By: Jeff Heyck-Williams

At Two Rivers we have made a conscious effort to change the way that everyone thinks about, talks about, and engages in math.  We have shifted the expectations to place the emphasis away from just memorizing math facts to also understanding the math.  We have shifted from pushing students to memorize lots of algorithms so that they can solve specific kinds of problems on tests to applying the math concepts they understand to solve any complex math problem.  We have shifted from a school where it was OK to say, “I’m not really a math person” to a place where everyone celebrates working hard to solve a math problem.

The foundations of this shift can be described in six shared expectations for math: 1. Math is fun.  2. All students can learn math.  3.  We have a common approach to problem solving.  4.  We value multiple representations.  5.  We value concise and precise communication. 6.  We value reasoning and proof.  These six expectations, shared publicly with staff, students, and families, codify our beliefs about mathematics and have made the shift in the culture of numeracy at our school real.

1. Math is fun: Time is built into lessons to play with math.

I don’t recommend to anyone that they ever lie.  In fact, I encourage people to tell the truth.  Math is hard… or at least it can be.  However, being difficult is a long way from being impossible, and there never is a reason to say, “I can’t do math.”  First this statement is a gross overgeneralization.  Everyone can do math.  Second, it only reinforces negative stereotypes about math and math ability that can become a self-fulfilling prophecy for our children.

Instead, I recommend that we start from a place of positivity.  Math is fun.  Spending time working on something that is challenging leads to huge rewards as you discover the underlying patterns and, yes, beauty of the mathematics.  Simply shifting our orientation in the way that we talk about math has huge benefits.

2. All students can learn math: Every student has the capacity to learn deeper conceptual knowledge in mathematics.

The emphasis here is in two places.  First I mean ALL students when I say all students.  I mean special education students with IEPs.  I mean English Language Learners.  I mean students who qualify for free or reduced price lunches because their household income is below the poverty line.  I mean girls as well as boys.  I mean all students.

Second is that learning math is not just learning a set of algorithms.  Instead we mean, that students learn to not just compute fluently, but also to understand the mathematics that they are working with and to apply it to appropriate situations.

3. A common approach to problem solving: We use the K-W-I to teach steps to problem solving in and outside of math.

To aid students in developing the strategic competence to solve any problem that they face, we utilize a common approach to problem solving across the school, both in and out of math classes.  This approach emphasizes three key points.  First we work for students to first understand the problem by describing what they know.  Then we have students describe what they need to find out.  Finally, before problem solving they identify ideas for how they might approach the problem.  By slowing students down and using the same process with every problem we face, students develop a habit of mind towards all problems that emphasizes first understanding a problem before searching for answers.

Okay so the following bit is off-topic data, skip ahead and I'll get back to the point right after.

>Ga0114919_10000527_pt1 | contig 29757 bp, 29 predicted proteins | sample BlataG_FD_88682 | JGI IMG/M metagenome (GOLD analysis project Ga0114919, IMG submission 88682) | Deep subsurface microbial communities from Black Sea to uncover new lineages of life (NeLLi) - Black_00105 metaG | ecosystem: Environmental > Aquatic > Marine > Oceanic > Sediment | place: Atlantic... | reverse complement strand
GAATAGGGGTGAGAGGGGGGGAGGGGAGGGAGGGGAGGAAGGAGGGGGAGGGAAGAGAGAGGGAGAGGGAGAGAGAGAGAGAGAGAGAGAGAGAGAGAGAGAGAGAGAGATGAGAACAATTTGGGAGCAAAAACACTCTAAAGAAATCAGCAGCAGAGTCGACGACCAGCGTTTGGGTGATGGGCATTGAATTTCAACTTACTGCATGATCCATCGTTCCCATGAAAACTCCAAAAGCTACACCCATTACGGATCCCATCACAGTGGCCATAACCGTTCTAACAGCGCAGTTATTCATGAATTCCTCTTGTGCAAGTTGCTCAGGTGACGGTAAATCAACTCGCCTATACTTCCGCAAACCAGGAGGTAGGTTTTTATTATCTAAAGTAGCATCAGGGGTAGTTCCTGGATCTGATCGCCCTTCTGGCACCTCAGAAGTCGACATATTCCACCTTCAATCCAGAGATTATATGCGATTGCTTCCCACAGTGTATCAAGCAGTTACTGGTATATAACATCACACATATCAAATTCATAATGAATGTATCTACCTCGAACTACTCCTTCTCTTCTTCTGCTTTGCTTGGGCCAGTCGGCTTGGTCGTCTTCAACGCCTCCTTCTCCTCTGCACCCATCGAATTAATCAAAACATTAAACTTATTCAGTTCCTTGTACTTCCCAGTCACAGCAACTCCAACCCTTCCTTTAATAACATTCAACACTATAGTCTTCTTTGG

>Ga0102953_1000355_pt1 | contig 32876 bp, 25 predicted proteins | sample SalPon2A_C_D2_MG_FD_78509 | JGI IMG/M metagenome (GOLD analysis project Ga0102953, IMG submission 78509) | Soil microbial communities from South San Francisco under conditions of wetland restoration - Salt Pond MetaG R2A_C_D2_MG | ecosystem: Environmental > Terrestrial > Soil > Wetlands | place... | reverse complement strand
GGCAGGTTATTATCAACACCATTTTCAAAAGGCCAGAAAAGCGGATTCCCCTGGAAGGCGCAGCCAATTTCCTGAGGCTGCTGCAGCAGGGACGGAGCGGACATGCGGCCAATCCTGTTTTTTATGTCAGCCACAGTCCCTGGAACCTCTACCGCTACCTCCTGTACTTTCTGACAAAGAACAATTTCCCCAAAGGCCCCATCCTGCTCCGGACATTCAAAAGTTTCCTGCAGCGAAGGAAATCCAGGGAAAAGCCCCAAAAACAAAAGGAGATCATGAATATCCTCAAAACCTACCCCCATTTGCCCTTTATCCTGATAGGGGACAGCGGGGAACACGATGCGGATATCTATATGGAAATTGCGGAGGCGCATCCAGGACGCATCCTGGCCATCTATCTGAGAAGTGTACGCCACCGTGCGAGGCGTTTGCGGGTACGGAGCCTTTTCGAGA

4. Representations:  We value the multiple ways that ideas can be modeled or demonstrated and encourage making connections between various representations.

As students work and produce final products in mathematics, we don’t value one way of doing things over another.  Rather the emphasis is first on understanding.  Students utilize representations of mathematics whether manipulatives, drawings, or numbers to understand and solve the problems.  No one representation is valued over another.

Once a student feels confident in their understanding of their work, we then shift the emphasis to communicating.  Students explore whether or not their representations clearly express their understanding of mathematics for their classmates, teachers, and often an outside audience.  If not, they revise their representations to better express their understanding to others.

Only after we have ensured that students understand the problem and have communicated their solution effectively do we shift our attention to whether their solution method and representation was efficient.

5. Concise and precise communication: We reinforce precision and brevity during class discussion.

With the question of efficiency, we push students to utilize accurate vocabulary and language to express their ideas.  As students explore ideas as a class, we have opportunities to reinforce concept development and vocabulary learning as we refine the way that we talk about mathematics.

6. Reasoning and proof: Mathematical arguments are weighed on the merits of their logic NOT on the status of the speaker or beauty of the language.

Last but not least, we emphasize that it is logic that is weighed most heavily in our classrooms.  As many of us know, many arguments are won by the popularity of the person speaking or the complexity of the words that he or she uses.  However, we want students to develop a critical ear for arguments that places value on what makes sense.

It is with these six expectations for how students, staff, and families engage in mathematics that we have created a foundation for changing the culture of numeracy at Two Rivers.